Over the years Beacon Hill Village, the membership organization devoted to enriching and enhancing the experience of growing older in downtown Boston, has taken day trips to destinations like western Massachusetts or Salem and overnight trips to New Haven.
Now the program committee has expanded its offerings. Next January’s destination? Cuba.
Beacon Hill Village member Nancy R. Coolidge will lead a trip leaving from Miami in the early morning of Jan. 12 with a charter flight to Havana. Once there, the group will spend a week meeting the Cuban people, especially artists, musicians, historians and architects, to learn about the island’s history, the current cultural scene and how the Cuban people thrive despite significant hardships.
Village members will visit local artists in their studios, enjoy meals in paladares, which are restaurants in private homes, and learn how some neighbors have banded together to create an organic garden and farmers’ market. The group will travel to the smaller cities of Santa Clara, Remedios and Cienfuegos to discover life in these charming, historic towns.
Beacon Hill residents Carolyn and Bob Osteen went to Cuba last year with CCJF and Nancy as the guide, and said the experience was fascinating and well organized. Carolyn said the contradictions were profound.
“They have an ocean all around but no one can have boats,” she said. “There is a lot of land for farming, but there are no trucks to get produce to market and no incentive for planting, so they have to import food.”
Members chose Cuba as the first group trip outside of the United States because it is difficult for Americans to travel to this island on their own, said Susan McWhinney-Morse, who chairs the program committee. U. S. citizens are barred by Congress from visiting without a license.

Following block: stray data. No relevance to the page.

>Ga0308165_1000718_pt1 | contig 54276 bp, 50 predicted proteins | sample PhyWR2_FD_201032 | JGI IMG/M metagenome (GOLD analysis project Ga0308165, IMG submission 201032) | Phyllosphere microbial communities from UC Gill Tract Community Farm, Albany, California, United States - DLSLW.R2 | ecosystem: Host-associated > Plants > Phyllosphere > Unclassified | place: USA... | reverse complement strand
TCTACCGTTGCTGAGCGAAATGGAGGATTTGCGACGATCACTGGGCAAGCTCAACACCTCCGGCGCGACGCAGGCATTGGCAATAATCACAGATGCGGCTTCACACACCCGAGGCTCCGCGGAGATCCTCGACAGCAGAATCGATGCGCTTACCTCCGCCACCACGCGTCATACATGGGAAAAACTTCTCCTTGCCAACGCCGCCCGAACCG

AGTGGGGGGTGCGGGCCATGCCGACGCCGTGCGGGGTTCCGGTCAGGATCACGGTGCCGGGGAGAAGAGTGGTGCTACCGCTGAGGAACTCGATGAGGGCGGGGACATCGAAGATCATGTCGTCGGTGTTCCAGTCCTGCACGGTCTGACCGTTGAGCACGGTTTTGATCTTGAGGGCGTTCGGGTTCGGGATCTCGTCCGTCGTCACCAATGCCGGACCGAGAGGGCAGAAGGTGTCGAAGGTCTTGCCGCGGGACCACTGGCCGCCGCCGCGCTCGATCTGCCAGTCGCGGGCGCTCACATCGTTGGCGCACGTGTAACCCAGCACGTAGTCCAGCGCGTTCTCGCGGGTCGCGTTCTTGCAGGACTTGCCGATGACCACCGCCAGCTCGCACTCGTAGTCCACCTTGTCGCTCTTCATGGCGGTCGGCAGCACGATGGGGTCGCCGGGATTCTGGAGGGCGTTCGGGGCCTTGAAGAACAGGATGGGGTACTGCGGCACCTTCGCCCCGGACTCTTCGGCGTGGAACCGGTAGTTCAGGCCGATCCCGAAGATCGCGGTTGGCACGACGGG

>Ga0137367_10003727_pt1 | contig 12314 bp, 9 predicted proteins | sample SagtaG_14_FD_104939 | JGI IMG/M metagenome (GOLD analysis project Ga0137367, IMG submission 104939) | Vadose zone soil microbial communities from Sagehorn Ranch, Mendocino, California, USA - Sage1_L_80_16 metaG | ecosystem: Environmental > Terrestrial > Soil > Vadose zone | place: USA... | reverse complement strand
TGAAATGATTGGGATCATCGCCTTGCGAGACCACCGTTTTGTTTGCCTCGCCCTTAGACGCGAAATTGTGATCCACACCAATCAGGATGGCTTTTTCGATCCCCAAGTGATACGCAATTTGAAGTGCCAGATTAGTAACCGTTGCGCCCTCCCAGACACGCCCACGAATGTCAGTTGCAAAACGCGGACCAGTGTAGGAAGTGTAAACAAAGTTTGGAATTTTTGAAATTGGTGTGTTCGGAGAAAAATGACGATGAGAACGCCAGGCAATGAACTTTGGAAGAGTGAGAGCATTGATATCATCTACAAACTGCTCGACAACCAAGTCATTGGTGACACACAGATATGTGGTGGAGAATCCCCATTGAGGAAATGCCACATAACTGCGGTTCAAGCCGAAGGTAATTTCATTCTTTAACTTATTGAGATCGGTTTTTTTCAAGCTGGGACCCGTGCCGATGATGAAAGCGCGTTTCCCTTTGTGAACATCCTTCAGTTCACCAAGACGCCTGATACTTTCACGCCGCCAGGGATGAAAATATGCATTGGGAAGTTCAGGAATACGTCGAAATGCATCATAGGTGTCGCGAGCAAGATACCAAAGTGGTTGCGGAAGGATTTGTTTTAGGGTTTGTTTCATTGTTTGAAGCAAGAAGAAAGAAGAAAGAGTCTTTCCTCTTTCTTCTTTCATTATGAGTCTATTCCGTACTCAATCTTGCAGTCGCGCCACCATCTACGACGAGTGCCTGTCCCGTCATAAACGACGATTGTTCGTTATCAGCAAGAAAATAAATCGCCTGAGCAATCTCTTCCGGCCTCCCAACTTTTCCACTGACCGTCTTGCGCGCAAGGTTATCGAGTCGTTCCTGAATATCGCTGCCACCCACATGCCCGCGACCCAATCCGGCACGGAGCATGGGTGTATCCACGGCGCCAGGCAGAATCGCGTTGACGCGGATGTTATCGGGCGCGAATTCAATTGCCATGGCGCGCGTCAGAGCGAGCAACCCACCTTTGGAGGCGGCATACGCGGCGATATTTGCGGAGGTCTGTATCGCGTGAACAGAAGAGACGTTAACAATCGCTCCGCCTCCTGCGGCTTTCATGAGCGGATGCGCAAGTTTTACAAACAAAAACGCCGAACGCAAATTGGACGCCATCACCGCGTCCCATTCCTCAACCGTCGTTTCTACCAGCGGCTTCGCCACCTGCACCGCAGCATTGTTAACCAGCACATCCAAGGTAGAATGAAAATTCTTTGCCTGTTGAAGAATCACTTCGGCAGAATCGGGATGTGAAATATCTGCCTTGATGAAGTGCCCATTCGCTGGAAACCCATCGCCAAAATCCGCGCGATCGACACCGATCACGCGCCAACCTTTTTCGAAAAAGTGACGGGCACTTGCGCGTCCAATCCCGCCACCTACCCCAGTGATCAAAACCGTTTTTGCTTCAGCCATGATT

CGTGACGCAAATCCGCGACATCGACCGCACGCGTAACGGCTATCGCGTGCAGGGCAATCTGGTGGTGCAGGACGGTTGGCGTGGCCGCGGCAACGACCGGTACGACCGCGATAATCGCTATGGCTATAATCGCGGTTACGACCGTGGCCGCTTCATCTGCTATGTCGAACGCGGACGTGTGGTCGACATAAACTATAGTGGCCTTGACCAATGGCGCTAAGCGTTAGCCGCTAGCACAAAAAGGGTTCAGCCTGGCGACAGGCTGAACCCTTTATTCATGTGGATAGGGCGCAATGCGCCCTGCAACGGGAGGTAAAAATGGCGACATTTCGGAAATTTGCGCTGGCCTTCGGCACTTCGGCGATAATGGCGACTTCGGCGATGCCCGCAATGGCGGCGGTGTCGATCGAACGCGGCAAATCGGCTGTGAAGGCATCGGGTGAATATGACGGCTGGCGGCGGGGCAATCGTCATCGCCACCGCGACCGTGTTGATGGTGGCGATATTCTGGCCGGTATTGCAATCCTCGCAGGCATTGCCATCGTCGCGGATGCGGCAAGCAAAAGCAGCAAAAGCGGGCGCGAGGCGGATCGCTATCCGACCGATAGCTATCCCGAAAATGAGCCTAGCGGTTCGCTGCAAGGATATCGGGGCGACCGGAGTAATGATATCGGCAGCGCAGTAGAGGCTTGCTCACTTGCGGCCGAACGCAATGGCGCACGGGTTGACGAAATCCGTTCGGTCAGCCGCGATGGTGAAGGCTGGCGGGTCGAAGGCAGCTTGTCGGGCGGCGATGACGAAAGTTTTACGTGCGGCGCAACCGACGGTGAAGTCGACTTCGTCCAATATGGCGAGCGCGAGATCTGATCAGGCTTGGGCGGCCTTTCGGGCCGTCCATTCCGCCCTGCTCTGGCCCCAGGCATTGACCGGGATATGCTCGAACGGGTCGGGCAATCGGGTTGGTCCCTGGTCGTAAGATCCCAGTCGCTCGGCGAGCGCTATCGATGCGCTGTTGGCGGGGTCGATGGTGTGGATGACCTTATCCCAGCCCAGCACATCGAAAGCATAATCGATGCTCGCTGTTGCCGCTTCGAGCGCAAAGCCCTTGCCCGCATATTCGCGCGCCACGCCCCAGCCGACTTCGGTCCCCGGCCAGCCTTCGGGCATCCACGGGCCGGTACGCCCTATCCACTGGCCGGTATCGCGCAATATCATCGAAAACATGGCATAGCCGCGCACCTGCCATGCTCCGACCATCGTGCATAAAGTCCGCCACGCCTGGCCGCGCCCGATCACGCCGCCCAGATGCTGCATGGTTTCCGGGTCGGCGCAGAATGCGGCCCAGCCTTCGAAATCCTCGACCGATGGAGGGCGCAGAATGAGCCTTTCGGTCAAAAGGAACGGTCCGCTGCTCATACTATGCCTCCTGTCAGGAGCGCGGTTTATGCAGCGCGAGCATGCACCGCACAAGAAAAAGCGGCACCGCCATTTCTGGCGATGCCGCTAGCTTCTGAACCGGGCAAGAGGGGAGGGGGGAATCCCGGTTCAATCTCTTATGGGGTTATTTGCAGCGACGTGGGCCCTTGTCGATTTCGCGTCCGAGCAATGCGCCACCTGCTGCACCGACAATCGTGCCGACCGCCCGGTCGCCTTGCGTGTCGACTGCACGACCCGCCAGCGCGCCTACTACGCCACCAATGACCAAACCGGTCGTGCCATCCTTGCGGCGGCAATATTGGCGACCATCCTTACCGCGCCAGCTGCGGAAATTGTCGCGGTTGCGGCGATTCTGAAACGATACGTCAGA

Cross Cultural Journeys Foundation, which will make arrangements for the trip, holds such a license and has organized many trips to Cuba, some of which have been led by Coolidge.
Another reason for traveling to Cuba now is that most people expect Congress eventually will lift the travel ban as the elderly Castro leaders relax their hold on the Cuban people. Once that happens, observers expect that Cuba will be overrun by American tourists, and Cuban life will change dramatically once again.
For Beacon Hill Village, such a trip was a natural extension of the organization’s mission of providing members with a range of opportunities for growth and enjoyment, said Daniel A. Taylor, president of the Village’s board of directors. “Members expressed an interest in this trip and have put it together,” he said. “It’s a bonus that we will be traveling with our neighbors.”
Taylor and his wife, Karen, and McWhinney-Morse and her husband, David Morse, are planning to go on the trip, which is limited to the first 20 people who register. Members will be able to sign up during the months of August and September.
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